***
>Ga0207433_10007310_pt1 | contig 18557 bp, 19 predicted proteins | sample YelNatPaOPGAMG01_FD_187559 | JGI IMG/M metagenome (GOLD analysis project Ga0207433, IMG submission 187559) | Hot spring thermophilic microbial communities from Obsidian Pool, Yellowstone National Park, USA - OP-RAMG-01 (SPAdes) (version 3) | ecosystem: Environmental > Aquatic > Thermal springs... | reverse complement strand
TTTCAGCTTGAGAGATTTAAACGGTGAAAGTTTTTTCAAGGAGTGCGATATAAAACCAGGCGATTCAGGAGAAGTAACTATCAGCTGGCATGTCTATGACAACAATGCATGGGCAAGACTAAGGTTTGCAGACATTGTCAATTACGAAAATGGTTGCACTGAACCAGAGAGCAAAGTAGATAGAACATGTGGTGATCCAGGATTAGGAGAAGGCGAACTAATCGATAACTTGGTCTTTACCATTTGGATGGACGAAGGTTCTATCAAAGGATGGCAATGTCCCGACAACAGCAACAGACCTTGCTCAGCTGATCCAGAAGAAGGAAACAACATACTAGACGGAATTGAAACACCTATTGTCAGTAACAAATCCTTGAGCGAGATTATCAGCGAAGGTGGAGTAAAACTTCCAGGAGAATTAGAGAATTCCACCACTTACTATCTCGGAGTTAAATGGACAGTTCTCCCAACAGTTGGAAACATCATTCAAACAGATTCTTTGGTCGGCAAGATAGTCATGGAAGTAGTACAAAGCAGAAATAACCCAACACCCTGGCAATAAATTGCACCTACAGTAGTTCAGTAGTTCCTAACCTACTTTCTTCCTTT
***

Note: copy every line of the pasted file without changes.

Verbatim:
>Ga0207433_10007310_pt1 | contig 18557 bp, 19 predicted proteins | sample YelNatPaOPGAMG01_FD_187559 | JGI IMG/M metagenome (GOLD analysis project Ga0207433, IMG submission 187559) | Hot spring thermophilic microbial communities from Obsidian Pool, Yellowstone National Park, USA - OP-RAMG-01 (SPAdes) (version 3) | ecosystem: Environmental > Aquatic > Thermal springs... | reverse complement strand
TTTCAGCTTGAGAGATTTAAACGGTGAAAGTTTTTTCAAGGAGTGCGATATAAAACCAGGCGATTCAGGAGAAGTAACTATCAGCTGGCATGTCTATGACAACAATGCATGGGCAAGACTAAGGTTTGCAGACATTGTCAATTACGAAAATGGTTGCACTGAACCAGAGAGCAAAGTAGATAGAACATGTGGTGATCCAGGATTAGGAGAAGGCGAACTAATCGATAACTTGGTCTTTACCATTTGGATGGACGAAGGTTCTATCAAAGGATGGCAATGTCCCGACAACAGCAACAGACCTTGCTCAGCTGATCCAGAAGAAGGAAACAACATACTAGACGGAATTGAAACACCTATTGTCAGTAACAAATCCTTGAGCGAGATTATCAGCGAAGGTGGAGTAAAACTTCCAGGAGAATTAGAGAATTCCACCACTTACTATCTCGGAGTTAAATGGACAGTTCTCCCAACAGTTGGAAACATCATTCAAACAGATTCTTTGGTCGGCAAGATAGTCATGGAAGTAGTACAAAGCAGAAATAACCCAACACCCTGGCAATAAATTGCACCTACAGTAGTTCAGTAGTTCCTAACCTACTTTCTTCCTTT